faience tile

faïence tile

Glazed or unglazed ceramic tile which shows characteristic variations in the face, edges, and glaze that give a handicrafted, nonmechanical, decorative effect. Also see majolica.
McGraw-Hill Dictionary of Architecture and Construction. Copyright © 2003 by McGraw-Hill Companies, Inc.
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The Wazir Khan Mosque is such an architectural masterpiece which mesmerizes the onlooker with its majestic architecture and extensive faience tile work.
The Flint Faience Tile Company had its origins in a meeting between Champion and Carl Bergmans, a Belgian ceramist working for the American Encaustic Tile Company in Zanesville, Ohio.
The first faience tiles were produced in a building at the AC Spark Plug complex at Harriet Street and Industrial Avenue in Flint.
The clay for faience tiles (and, later, unglazed vitreous tiles sold under the name "Vitrocraft") mostly came from northeastern Ohio, near Zanesville.
The glazed terracotta tiles - known as faience tiles - are an instantly recognisable feature of many London Underground stations, including South Kensington, Covent Garden and the former Euston Tube stations.
The entire complex of the Blue Mosque covers an area of 7,000 square meters, including a courtyard, a ritual building, a dome and a minaret, paved with decorative faience tiles. The minaret of 24 meters high in the southeastern part of the mosque is the only one preserved out of the four original minarets.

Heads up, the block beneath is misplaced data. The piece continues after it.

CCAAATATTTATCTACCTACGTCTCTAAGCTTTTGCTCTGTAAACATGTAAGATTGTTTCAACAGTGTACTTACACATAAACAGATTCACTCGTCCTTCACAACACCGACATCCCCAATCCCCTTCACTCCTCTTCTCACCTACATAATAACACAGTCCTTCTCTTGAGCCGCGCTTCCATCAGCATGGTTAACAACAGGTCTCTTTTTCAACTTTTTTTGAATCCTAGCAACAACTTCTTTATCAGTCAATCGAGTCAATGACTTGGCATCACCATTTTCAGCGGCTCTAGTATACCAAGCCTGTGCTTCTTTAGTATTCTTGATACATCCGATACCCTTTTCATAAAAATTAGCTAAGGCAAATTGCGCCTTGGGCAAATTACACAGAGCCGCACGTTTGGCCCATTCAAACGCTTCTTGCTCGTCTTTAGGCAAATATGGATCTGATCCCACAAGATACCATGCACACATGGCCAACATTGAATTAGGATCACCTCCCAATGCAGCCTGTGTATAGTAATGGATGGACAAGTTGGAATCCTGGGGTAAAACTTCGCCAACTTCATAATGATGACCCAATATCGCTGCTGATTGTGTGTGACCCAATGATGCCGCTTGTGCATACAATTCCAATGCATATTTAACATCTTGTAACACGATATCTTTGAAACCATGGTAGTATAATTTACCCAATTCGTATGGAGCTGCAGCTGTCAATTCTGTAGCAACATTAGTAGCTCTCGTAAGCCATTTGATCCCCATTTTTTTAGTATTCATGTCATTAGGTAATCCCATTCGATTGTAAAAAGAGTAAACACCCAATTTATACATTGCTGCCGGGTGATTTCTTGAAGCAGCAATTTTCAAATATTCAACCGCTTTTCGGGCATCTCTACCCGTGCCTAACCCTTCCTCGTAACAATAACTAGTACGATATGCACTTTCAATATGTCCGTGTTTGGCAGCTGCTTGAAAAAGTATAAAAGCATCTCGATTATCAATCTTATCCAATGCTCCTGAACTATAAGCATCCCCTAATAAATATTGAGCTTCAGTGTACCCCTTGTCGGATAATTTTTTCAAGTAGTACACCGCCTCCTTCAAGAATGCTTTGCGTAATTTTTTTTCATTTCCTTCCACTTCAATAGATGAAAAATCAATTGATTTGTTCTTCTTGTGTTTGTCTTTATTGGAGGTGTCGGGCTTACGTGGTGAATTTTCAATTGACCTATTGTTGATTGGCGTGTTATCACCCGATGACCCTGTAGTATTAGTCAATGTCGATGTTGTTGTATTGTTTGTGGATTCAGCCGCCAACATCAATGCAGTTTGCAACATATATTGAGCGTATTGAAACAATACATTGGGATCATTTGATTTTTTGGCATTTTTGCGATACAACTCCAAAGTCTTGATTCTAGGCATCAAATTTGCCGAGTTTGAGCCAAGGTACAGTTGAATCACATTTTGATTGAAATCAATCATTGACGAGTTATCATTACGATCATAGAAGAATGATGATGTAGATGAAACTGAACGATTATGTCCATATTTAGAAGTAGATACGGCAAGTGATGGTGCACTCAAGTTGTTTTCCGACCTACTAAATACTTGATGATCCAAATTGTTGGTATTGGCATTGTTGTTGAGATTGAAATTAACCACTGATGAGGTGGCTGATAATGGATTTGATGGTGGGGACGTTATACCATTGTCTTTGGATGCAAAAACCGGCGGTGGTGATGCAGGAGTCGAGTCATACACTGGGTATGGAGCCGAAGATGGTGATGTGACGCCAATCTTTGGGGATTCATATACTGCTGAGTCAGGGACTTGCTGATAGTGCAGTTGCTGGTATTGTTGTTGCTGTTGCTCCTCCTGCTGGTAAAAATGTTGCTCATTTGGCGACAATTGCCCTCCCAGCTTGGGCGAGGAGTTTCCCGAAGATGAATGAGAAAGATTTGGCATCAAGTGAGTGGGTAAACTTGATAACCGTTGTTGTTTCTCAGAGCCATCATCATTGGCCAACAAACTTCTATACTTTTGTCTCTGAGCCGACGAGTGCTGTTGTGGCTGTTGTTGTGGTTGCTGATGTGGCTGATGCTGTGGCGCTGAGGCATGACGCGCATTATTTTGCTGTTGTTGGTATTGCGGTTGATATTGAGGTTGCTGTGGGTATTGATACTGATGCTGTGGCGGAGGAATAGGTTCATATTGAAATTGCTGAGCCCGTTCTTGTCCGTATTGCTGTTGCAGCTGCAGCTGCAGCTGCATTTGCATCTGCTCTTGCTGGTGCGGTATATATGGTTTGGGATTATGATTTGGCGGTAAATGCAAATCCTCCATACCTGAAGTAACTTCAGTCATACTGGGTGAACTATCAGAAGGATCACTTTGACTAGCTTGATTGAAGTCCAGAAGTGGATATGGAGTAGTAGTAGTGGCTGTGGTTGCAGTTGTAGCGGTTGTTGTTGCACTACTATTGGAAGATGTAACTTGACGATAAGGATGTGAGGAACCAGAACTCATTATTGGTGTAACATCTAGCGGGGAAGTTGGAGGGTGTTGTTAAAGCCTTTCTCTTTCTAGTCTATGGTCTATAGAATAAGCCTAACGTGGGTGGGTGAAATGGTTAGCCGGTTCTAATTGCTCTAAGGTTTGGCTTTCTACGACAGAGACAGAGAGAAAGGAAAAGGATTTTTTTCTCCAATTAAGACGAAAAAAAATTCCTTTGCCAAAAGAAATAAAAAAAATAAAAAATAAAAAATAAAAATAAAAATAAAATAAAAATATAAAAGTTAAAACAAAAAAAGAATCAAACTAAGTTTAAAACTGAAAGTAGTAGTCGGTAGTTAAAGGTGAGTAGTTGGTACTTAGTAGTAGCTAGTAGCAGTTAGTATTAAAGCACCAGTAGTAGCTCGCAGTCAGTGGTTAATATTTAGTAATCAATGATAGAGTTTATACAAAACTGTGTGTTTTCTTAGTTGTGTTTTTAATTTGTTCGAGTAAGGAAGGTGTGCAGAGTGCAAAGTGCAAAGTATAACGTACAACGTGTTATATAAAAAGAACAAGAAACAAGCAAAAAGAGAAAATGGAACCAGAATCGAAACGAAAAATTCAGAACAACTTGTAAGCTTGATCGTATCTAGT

The entrance hall, the arcaded clerks' and accountant's offices and the first-floor corridor, with other ancillary rooms, are all faced in faience tiles supplied by Burmantofts, mainly in turquoise, buff and pale yellow, with a fine Newcastle Breweries logo panel.
Many of the cinema's original features remain, such as the cream and black faience tiles, metal windows, rubb er flooring dating from the 1930s, and an almost unaltered projection room
It is a structure of great power and apparent simplicity, enlivened by a minutiae of intricate and exquisite detail, such as the 11th century wooden panels of the Minbar or pulpit, delicately carved in relief; or the 30 plaques of iridescent faience tiles -- brought from Baghdad in the Ninth Century -- surrounding the Mihrab or niche facing towards Makkah, which is sculpted from marble.
Named after the artist, Jean-Pierre Raynaud, it is crowned by a suspended vault of white faience tiles bearing a radiation symbol.